Seeking Investment in Public Projects by Insurance Funds

Photo: Matthew Fulco

The Taiwan government is encouraging the country’s insurance companies to tap into their NT$23 trillion (US$767 billion) in insurance funds to help support national infrastructure and development projects.

At the top of the list is the green energy portion of the government’s “5+2” key innovative industry program. With the ruling Democratic Progressive Party (DPP) committed to ending the use of nuclear power and reducing reliance on fossil fuels, the only way to avoid major power outages in the years ahead will be dramatic expansion of renewable energy facilities for electricity generation. A sizeable power blackout last August highlighted the vulnerability of the national grid.

Other elements of the “5+2” plan, aimed at injecting fresh momentum into Taiwan’s economy, include industries related to the Internet of Things, biomedicine, defense, smart machinery, advanced agriculture, and a circular economy.

Besides its inclusion in the “5+2” industries, green energy is also one of the eight major components of the government’s Forward-looking Infrastructure Development Program, designed to lay the groundwork for the nation’s development over the next three decades. It is estimated that the goal of creating 20 gigawatts (GW) of installed solar photovoltaic (PV) capacity by 2025 will require some NT$1.2 trillion in investment, while another NT$1.4 trillion would be needed by 2030 to build and operate 4GW of offshore wind power facilities.

In addition to seeking investment from the insurance sector, the government has been encouraging banks to offer loans to the green energy industry. Promotion of this “green finance” is being overseen by a task force under the Executive Yuan. During a meeting last August, the Executive Yuan resolved to expand the total cumulative volume of green finance – including investment, loans, and the issuance of “green bonds” (for investment in green energy) – to NT$1.1 trillion in 2018, up from NT$1.02 trillion as of the end of 2017. That goal has been listed as a KPI (key performance indicator) for the Cabinet for 2018.

So far, four life insurance firms – Cathay, Fubon, Shin Kong, and Taiwan Life – have invested NT$5.6 billion in six solar power projects. Taiwan Life and Fubon Life, for instance, have each invested NT$300 million in Setex Solar, an affiliate of AU Optronics. With initial paid-in capital of NT$1 billion, Setex currently has 43 megawatts (MW) of installed PV power capacity. Taiwan Life also plans to invest NT$327 million to increase the capitalization of a PV power subsidiary of Gigastorage Corp., which already has over 30MW in PV power capacity.

In March 2017, the Financial Supervisory Commission (FSC) began approving – on a case-by-case basis – the use of insurance funds for investment in green energy and other “5+2” industry projects. In late September, it launched a two-year program to actively encourage such investment, setting a goal of NT$30 billion in investment for the first phase, scheduled to end on August 31 this year. The amount for the second phase will be determined based on the first-phase performance.

Insurers are now allowed to invest, without the need for prior FSC approval, in special “5+2” industry funds set up by a newly established national investment company, Taiwania Capital Management Corp. Consideration is being given to extending that privilege to private equity (PE) funds for investing in green energy and infrastructure projects raised by investment trust firms. The FSC is also studying the provision of incentives for insurance firms to invest in “5+2” industries, such as permission for them to engage in more new innovative businesses and payment of a decreased premium for the insurance stabilization fund.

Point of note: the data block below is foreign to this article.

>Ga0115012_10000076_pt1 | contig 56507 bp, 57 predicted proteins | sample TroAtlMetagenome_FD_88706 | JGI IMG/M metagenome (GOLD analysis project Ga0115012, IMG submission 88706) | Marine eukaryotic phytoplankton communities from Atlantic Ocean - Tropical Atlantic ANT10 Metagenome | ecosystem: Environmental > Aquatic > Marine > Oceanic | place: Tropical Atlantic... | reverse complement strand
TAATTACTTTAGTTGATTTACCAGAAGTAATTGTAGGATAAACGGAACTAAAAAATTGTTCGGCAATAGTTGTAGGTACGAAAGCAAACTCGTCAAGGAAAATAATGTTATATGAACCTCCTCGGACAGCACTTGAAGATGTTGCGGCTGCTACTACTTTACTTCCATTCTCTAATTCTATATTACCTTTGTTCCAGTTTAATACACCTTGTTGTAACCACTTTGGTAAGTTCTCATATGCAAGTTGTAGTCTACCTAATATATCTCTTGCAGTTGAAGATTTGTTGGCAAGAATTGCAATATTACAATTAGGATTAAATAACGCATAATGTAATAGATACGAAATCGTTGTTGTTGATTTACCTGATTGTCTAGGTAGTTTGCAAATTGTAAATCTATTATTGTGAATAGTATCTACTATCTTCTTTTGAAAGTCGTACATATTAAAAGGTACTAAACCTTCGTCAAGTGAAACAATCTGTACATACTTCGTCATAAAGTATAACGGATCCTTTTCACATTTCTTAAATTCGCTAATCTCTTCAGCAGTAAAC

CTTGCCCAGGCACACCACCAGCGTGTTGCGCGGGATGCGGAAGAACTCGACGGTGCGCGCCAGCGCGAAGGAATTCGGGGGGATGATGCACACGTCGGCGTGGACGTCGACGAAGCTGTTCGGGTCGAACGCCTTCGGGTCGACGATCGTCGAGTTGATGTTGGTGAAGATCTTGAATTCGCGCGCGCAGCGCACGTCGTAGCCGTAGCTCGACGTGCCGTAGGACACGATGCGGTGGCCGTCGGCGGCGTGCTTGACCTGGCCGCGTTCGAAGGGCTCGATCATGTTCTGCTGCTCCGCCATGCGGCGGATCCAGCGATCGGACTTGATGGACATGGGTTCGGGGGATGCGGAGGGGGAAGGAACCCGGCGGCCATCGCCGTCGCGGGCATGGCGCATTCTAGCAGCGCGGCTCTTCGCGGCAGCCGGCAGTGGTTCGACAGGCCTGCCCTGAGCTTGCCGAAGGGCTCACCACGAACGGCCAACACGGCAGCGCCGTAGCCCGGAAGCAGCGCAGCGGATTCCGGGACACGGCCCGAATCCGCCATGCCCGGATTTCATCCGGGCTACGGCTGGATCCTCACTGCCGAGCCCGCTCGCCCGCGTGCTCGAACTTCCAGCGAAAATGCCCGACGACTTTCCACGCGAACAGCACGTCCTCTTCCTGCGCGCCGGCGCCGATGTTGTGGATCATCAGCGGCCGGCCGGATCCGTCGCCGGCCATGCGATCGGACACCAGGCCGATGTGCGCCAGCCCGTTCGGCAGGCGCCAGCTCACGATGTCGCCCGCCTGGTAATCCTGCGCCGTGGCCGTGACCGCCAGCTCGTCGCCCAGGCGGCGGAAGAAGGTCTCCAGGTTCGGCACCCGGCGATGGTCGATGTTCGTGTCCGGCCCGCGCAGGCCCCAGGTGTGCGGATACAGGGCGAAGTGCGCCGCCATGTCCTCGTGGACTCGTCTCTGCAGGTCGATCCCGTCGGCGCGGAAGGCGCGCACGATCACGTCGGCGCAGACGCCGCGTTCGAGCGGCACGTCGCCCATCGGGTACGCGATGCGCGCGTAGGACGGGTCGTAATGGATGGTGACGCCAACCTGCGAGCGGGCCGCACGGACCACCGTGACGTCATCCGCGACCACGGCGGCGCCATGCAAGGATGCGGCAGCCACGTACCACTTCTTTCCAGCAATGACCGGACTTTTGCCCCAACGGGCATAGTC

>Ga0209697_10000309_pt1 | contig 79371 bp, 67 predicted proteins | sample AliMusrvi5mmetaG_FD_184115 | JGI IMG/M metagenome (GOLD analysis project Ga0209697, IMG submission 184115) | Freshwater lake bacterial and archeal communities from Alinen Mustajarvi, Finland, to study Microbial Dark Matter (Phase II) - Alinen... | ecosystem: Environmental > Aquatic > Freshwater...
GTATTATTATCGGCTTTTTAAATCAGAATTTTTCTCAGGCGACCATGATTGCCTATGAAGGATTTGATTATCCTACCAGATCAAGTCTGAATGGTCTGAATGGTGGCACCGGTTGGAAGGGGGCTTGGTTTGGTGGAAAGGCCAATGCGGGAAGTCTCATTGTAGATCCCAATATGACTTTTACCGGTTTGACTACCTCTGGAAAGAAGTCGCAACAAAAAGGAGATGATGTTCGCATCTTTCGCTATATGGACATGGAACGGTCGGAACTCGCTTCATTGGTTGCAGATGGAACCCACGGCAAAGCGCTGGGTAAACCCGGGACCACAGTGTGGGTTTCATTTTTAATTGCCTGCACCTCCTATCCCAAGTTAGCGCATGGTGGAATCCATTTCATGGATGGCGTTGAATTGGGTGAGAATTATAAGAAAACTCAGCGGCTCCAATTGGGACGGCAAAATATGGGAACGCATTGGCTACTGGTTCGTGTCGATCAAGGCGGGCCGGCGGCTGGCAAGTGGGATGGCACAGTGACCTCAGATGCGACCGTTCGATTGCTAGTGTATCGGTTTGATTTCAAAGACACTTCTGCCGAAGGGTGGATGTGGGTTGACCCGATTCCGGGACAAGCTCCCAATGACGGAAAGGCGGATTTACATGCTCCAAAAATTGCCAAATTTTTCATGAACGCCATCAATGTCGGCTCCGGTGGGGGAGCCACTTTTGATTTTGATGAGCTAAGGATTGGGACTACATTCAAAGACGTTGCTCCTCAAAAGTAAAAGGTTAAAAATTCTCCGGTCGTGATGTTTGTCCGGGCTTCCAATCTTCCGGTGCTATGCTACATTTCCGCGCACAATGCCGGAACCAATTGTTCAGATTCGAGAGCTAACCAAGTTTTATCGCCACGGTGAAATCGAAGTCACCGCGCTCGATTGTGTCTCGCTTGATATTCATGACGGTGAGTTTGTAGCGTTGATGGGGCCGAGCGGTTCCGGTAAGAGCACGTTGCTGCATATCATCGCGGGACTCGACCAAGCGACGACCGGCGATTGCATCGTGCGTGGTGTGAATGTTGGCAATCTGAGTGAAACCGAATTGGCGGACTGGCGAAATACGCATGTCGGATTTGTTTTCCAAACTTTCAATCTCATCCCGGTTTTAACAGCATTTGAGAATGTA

In response, Cathay, Fubon, and Taiwan Life have announced investments of NT$300 million, NT$400 million, and NT$400 million respectively in the NT$4 billion Taishan Waterloo Fund floated by Taiwania Capital Management.

In addition to the “5+2” industries, the government hopes to channel insurance funds to other major infrastructure projects, such as the development of industrial land, in order to facilitate private investment. Two major targets are the third phase of the Changhua coastal industrial zone, with a projected area of 1,000 hectares, and the 32-hectare first phase of the Tainan technological industry zone. Each calls for an initial investment of NT$10 billion. The government plans to carry out the two projects using the BOT (build-operate-transfer) model, giving developers a 40-year management franchise for collection of stable income from rentals.

Previous attempts to promote investment in public projects by insurance funds were disappointing. Industry sources note that for investments by insurance funds, which is essentially money owed the insured, the risk must be controllable and returns sufficiently attractive. Kuei Hsien-nung, chairman of the Taiwan Insurance Institute, explains that given the long-term nature of their financial obligations, insurance firms tend to be unwilling to invest unless there is adequate liquidity and a return on investment of at least 3% or 4% annually.

“Take offshore wind power, for instance,” says an insurance company executive. “Should a typhoon destroy a set of wind turbines, the loss will be hundreds of millions of NT dollars,” pointing to the need for government guarantees or other protection mechanisms for insurance firms investing in such projects.

To address these concern, FSC chairman Wellington L. Koo proposes to securitize long-term returns for public projects such as PV power plants and offshore wind-power facilities.